Hindu Myths: A Sourcebook

Front Cover
Penguin, 1975 - Hindu mythology - 358 pages
6 Reviews
These tales of Hindu gods and demons express in vivid symbols the metaphysical insights of ancient Indian priests and poets. This selection and translation of seventy-five seminal myths spans the wide range of classical Indian sources, from the serpent-slaying Indra of the Vedas (c. 1200 BC) to the medieval pantheonýthe phallic and ascetic Siva, the maternal and bloodthirsty Goddess, the mischievous child Krishna, the other avatars of Vishnu, and the many minor gods, demons, rivers and animals sacred to Hinduism. The traditional themes of life and death are set forth and interwoven with many complex variations which give a kaleidoscopic picture of the development of almost three thousand years of Indian mythology.
  

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Review: Hindu Myths: A Sourcebook

User Review  - Zachariah Sullivan - Goodreads

Possibly too content-heavy to be a 'beginners' mythology book. Read more like a textbook than prose. Interesting, albeit confusing. I feel I have a slightly better understanding of Hindu myths, but would not recommend the book. Read full review

Review: Hindu Myths: A Sourcebook Translated from the Sanskrit (Penguin Classics)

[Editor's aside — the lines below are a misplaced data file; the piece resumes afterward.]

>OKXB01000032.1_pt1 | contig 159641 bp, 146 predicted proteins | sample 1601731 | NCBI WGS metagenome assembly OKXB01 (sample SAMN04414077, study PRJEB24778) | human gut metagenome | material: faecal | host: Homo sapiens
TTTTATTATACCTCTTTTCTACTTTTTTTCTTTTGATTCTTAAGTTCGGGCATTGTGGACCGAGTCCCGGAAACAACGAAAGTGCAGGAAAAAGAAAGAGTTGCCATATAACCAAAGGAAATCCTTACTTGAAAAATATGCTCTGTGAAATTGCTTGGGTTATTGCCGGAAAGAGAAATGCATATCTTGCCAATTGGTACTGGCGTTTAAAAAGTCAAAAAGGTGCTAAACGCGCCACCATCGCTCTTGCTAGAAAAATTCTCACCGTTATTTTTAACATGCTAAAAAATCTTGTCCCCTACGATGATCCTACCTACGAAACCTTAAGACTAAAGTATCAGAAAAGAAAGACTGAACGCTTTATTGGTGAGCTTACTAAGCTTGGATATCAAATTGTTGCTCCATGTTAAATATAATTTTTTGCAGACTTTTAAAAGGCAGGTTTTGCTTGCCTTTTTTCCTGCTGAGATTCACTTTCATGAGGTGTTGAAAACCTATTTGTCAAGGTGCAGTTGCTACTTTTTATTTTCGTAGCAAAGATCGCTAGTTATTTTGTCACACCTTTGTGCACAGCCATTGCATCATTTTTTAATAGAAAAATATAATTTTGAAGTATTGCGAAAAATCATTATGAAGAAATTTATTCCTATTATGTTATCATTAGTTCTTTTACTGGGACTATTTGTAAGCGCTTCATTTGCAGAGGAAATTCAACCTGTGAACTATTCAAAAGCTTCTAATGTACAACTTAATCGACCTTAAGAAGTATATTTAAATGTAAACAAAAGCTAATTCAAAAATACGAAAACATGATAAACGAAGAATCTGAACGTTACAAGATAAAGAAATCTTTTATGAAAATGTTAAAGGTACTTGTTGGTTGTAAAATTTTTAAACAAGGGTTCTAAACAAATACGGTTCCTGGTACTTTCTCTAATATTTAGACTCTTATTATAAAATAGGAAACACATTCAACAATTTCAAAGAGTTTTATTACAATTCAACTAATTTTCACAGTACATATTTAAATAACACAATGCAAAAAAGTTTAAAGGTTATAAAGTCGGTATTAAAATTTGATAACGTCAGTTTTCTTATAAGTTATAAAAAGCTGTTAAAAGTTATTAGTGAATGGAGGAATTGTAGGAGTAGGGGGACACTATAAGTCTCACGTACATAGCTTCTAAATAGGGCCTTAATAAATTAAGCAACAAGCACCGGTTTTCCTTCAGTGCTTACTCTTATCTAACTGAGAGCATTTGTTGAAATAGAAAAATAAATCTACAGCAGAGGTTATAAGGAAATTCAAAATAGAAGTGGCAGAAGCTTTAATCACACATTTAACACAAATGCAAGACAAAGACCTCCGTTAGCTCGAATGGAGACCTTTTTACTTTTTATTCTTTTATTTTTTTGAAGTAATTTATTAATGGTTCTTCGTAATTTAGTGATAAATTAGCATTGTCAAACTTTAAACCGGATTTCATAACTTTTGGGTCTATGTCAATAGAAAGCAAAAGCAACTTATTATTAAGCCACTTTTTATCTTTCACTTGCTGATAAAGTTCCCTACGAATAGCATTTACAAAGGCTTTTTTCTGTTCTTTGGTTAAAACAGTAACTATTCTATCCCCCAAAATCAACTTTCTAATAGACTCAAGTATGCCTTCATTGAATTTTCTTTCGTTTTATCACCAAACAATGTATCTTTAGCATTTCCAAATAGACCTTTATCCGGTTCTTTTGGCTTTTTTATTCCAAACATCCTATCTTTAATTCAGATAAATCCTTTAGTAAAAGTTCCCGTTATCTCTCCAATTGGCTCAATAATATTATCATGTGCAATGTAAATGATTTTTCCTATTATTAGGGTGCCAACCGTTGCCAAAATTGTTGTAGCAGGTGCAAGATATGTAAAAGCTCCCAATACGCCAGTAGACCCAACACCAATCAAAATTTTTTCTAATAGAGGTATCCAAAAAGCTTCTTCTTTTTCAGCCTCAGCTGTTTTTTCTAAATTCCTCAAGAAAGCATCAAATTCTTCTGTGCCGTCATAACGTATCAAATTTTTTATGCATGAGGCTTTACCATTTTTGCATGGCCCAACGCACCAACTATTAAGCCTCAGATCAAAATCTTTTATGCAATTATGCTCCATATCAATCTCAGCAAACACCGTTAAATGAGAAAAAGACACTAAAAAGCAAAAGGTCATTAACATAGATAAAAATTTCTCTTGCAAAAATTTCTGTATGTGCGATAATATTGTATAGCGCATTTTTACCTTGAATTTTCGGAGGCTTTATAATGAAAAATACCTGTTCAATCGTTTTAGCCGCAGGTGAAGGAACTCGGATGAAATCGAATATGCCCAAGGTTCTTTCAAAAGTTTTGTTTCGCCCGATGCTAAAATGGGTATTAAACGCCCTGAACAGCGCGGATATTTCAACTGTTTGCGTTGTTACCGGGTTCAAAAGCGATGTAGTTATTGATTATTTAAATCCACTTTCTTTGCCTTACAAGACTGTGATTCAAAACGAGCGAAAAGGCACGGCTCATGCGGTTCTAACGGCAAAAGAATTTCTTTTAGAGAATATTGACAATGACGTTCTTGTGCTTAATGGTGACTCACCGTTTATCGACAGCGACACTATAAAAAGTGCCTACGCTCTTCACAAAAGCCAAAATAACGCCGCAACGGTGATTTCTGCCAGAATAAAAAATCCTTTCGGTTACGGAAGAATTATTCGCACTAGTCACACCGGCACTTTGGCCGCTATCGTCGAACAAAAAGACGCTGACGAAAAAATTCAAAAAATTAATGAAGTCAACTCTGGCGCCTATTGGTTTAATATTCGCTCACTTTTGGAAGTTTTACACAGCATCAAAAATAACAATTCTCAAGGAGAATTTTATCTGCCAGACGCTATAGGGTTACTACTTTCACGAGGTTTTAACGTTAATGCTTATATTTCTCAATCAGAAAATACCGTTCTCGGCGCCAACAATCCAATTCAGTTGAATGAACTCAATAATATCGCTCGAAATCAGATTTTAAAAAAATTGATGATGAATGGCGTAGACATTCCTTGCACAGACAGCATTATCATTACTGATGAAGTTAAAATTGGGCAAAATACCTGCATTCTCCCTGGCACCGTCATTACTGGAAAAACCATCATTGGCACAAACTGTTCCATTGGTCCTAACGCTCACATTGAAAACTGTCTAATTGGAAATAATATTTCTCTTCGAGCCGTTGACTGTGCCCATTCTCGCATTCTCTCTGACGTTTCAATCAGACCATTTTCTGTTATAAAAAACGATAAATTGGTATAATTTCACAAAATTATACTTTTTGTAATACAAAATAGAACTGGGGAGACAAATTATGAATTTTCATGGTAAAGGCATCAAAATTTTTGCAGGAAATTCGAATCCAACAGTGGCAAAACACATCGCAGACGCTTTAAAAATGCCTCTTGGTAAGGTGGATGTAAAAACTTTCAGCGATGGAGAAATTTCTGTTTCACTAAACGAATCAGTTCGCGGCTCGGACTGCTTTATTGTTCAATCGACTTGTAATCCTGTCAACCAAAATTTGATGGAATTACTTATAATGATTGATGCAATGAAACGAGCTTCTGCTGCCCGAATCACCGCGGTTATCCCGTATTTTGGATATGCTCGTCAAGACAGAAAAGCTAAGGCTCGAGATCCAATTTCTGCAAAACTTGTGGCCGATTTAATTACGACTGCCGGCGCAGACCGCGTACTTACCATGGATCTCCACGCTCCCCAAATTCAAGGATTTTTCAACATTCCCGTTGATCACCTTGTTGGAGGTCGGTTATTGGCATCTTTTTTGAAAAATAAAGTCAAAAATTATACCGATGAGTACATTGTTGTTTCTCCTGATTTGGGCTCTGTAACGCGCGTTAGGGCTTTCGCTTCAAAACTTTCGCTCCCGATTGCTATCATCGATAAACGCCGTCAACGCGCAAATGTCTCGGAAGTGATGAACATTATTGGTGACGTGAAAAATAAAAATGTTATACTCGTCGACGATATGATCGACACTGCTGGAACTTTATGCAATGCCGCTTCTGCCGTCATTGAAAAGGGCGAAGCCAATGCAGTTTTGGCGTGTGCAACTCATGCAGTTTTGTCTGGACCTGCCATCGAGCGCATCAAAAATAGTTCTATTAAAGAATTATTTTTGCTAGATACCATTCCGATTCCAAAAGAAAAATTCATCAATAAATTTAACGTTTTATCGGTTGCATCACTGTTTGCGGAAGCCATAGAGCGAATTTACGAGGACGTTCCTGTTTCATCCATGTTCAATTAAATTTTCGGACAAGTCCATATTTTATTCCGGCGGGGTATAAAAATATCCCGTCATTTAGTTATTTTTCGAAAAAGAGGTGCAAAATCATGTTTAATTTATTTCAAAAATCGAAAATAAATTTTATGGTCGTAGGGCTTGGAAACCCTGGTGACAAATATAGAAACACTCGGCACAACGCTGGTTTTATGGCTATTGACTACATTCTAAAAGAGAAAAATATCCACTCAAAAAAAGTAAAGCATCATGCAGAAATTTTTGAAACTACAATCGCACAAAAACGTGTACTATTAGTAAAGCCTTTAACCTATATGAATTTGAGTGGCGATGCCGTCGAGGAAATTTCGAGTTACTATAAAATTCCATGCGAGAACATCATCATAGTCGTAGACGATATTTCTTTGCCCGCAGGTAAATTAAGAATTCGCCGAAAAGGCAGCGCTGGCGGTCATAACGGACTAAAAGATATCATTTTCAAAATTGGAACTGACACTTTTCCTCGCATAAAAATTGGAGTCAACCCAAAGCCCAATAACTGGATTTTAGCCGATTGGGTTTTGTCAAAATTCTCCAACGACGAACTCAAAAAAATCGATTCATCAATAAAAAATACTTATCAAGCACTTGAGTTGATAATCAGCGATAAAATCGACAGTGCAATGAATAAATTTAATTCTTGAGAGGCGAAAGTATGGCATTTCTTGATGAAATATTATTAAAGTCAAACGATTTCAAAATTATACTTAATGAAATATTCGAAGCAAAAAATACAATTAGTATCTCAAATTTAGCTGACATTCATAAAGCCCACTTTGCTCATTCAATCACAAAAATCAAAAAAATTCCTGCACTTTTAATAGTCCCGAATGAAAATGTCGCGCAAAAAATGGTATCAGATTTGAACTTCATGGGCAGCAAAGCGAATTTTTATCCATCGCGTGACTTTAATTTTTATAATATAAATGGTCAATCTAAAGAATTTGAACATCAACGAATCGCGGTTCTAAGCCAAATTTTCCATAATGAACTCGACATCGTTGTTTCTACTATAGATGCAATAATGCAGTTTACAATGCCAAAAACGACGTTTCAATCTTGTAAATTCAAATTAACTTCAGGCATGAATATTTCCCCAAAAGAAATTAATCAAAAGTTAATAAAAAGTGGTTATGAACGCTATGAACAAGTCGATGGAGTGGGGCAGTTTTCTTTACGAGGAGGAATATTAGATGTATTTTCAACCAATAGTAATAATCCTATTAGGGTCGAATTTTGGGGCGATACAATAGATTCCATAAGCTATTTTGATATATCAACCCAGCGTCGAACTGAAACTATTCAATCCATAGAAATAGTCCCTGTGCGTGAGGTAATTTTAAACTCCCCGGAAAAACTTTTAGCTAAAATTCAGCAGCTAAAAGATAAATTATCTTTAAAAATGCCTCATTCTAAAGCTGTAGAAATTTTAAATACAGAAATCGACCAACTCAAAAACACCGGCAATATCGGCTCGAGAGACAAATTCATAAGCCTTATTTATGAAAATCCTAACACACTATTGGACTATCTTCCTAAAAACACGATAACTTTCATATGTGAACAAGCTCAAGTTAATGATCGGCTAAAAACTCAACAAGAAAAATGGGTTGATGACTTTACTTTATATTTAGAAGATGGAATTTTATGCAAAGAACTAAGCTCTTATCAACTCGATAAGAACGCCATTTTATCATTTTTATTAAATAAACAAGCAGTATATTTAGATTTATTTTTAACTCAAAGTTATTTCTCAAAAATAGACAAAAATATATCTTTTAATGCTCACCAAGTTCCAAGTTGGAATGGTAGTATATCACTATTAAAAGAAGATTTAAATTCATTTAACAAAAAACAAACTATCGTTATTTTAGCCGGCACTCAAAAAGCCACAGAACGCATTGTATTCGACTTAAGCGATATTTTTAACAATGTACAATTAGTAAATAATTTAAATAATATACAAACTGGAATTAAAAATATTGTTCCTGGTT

User Review  - Emily - Goodreads

i wasn't too impressed with this collection of Hindu myths. i found the format hard to follow and i found the notes and explanations actually hindered my understanding because it either referenced other versions of the myth that were not in the book or read much earlier. Read full review

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Contents

I
ii
II
25
IV
28
V
35
VI
43
VII
56
VIII
91
IX
97
XV
175
XVI
179
XVII
197
XVIII
231
XIX
238
XX
270
XXII
273
XXIII
280

X
116
XI
125
XII
137
XIII
154
XIV
173
XXIV
301
XXV
302
XXVI
310
XXVII
339
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About the author (1975)

Wendy Doniger is Mircea Eliade Distinguished Service Professor of the History of Religions at the University of Chicago. She has also translated "The Kama-sutra" (with Sudhir Kakar), "The Rig Veda: An Anthology", "Hindu Myths: A Sourcebook" and "The Laws of Manu" (with Brian K. Smith), and is the author of nine more books about Indian culture.

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